“The revolutionary movement continued for the next few years with discontent among the various groups that started it. One of them was Emiliano Zapata, who claimed at the head of the Ejercito Libertador del Sur that Madero had failed to comply with what he had offered to return land to the indigenous and agrarian communities of the state of Morelos; while in Chihuahua, to the north, Pascual Orozco accused the president of corruption and betrayal of the country”, explains the Mexican government in a review of the revolution.
From February 9, 1913, Madero suffered a military coup, which historians called the “Tragical Ten.” He was captured and killed. Days later, General Victoriano Huerta assumed the presidency. Against Huerta, the governor of Coahuila, Venustiano Carranza, created the Plan of Guadalupe and established the Constitutional Army. “Pancho” Villa led in the north and Emiliano Zapata in the south. The armed struggle succeeded in ousting Huerta in 1914.
The revolutionary armed movement and subsequent political agreements led to the creation of the 1917 Constitution, which the Mexican Government saw as the end of the Mexican Revolution, although the struggle lasted longer.
Changes in Mexican democracy
One of the most relevant legacies of the revolution, according to the UNAM, was the electoral law of 1911, which established for the first time that federal deputies and senators would be elected by direct vote. In the time of Díaz there was already direct election in local elections in some states, but it was not generalized.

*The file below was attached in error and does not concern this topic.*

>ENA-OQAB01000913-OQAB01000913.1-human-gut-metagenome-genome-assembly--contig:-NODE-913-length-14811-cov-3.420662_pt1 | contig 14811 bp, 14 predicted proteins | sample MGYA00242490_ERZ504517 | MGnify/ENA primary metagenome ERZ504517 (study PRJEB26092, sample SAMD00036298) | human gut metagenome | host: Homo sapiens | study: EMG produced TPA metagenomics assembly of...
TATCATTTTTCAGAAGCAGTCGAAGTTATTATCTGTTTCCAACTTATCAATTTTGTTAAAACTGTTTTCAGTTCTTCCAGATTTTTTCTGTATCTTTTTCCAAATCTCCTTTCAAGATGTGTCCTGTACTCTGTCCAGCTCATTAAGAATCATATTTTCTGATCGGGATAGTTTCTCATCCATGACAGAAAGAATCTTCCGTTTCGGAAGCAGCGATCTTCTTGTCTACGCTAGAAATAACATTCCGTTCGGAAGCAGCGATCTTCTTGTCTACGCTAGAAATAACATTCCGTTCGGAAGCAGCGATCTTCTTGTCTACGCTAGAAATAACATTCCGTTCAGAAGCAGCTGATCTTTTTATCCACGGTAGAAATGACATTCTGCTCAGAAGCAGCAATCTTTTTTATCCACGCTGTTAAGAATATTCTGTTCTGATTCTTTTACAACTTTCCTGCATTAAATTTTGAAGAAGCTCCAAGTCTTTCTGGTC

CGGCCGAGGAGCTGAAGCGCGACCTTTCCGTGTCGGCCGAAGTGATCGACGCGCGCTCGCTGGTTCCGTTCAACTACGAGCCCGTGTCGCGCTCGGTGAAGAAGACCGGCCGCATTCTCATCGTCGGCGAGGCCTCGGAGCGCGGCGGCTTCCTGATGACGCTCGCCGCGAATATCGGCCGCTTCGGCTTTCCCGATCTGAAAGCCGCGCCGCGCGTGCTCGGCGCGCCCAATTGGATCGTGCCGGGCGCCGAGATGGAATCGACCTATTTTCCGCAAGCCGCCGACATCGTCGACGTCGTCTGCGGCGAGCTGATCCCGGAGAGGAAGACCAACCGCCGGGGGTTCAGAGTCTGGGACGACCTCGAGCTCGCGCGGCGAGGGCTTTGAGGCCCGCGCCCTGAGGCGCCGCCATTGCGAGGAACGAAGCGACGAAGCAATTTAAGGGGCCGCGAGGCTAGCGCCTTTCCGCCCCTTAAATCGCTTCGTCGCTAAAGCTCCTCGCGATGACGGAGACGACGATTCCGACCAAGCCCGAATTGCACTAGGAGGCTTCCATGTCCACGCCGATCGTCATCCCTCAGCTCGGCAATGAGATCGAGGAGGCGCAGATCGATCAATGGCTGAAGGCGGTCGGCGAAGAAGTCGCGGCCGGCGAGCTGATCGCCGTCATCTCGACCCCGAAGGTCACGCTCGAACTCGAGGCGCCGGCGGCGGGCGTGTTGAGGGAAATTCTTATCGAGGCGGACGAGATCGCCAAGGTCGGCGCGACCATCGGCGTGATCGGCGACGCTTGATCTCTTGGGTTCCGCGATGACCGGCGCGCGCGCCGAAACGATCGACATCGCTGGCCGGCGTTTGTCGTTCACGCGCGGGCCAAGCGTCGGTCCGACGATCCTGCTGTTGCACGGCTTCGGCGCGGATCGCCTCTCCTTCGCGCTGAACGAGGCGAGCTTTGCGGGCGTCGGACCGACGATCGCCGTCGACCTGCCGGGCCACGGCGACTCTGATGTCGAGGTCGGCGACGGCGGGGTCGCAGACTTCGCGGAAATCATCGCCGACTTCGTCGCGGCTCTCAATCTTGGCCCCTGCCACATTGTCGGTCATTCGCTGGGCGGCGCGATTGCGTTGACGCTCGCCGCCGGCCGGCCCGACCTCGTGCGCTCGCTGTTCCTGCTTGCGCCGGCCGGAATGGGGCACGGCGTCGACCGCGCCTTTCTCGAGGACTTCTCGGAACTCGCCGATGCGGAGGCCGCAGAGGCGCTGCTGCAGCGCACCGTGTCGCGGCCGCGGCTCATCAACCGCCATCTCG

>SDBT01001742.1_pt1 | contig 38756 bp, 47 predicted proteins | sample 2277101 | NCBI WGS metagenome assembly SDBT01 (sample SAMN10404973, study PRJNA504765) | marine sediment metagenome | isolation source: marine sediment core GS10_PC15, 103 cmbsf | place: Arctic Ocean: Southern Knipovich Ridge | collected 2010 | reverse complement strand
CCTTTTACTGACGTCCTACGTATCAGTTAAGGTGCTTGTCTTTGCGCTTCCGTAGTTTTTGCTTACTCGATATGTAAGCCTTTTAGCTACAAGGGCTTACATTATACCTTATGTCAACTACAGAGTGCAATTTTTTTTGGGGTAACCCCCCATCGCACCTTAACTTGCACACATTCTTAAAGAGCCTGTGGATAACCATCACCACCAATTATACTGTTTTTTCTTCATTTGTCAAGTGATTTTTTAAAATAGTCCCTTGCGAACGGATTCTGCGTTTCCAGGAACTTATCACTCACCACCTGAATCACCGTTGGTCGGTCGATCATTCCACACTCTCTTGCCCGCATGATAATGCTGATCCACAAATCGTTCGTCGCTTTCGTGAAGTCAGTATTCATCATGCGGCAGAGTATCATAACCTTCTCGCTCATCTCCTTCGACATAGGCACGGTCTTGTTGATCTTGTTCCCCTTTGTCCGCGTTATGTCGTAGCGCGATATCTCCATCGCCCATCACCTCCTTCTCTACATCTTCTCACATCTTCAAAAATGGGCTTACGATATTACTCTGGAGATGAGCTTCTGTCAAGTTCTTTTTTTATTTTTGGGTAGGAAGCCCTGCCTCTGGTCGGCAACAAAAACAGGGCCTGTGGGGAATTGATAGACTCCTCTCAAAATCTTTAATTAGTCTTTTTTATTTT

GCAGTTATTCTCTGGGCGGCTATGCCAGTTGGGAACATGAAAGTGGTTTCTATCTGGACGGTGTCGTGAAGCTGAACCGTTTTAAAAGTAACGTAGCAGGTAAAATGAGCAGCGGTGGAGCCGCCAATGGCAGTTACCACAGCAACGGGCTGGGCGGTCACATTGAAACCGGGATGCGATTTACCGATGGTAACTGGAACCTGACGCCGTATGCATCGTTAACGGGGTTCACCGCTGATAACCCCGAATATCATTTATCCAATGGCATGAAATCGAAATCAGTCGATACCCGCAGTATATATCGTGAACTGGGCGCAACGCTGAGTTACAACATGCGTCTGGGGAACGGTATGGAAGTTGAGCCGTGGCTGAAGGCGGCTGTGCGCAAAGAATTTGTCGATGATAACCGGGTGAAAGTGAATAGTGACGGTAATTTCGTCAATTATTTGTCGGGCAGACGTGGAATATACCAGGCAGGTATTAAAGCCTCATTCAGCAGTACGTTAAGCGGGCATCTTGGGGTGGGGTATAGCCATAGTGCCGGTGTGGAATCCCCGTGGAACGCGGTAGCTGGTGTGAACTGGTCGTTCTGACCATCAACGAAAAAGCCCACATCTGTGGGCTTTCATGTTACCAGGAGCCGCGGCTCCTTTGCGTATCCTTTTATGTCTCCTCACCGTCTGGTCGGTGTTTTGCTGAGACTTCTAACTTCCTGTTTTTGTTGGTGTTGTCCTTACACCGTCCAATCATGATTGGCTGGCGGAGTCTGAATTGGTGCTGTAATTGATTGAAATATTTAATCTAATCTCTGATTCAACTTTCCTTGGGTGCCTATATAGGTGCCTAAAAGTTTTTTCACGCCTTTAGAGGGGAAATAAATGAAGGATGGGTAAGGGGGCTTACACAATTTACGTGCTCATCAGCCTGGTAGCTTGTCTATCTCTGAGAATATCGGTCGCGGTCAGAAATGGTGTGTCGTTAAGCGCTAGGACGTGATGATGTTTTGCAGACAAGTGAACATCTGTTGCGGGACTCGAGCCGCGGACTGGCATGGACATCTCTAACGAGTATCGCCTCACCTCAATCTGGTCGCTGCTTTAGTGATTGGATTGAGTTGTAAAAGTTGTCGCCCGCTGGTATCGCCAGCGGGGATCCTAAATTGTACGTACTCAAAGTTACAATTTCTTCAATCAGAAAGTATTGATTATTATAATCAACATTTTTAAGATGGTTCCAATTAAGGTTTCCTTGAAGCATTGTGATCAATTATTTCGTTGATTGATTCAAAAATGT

The 1911 law – actually drafted in Díaz’s last legislature and promulgated by Madero – also regulated citizen participation in electoral processes through parties.
But, without a doubt, the great legal legacy of the revolutionary process was the Constitution of 1917 itself, which characterizes the UNAM as “one of the most advanced of its time, precisely because of the rights it included in matters education, in recovery. , the use and use of the land, where the waters, rivers, seas and mountains once again became the property of the nation”.
The Political Constitution of the United States of Mexico, which replaced the Magna Carta of 1857 and is still in force in the country today, was also the text related to the country’s social and workers’ rights.
This constitution, however, did not recognize women’s political rights, or even the right to vote, which would only happen in the 1950s.
Education is another area where the revolution has had a profound effect, according to experts. Josefina Zoraida Vázquez, researcher at the Center for Historical Studies of El Colegio de México, said in an interview with Carmen Aristegui that the process “opened” areas in education and can be universalized, and, according to data from the State of Mexico , in the Porfiriato there were 80 % of the population illiterate.
In addition, “revolutionary nationalism” promoted artistic work, especially the painting of murals through which history began to be taught. In this regard, UNAM recalls, painters such as Diego Rivera and José Clemente Orozco gave life to the art movement known as muralism.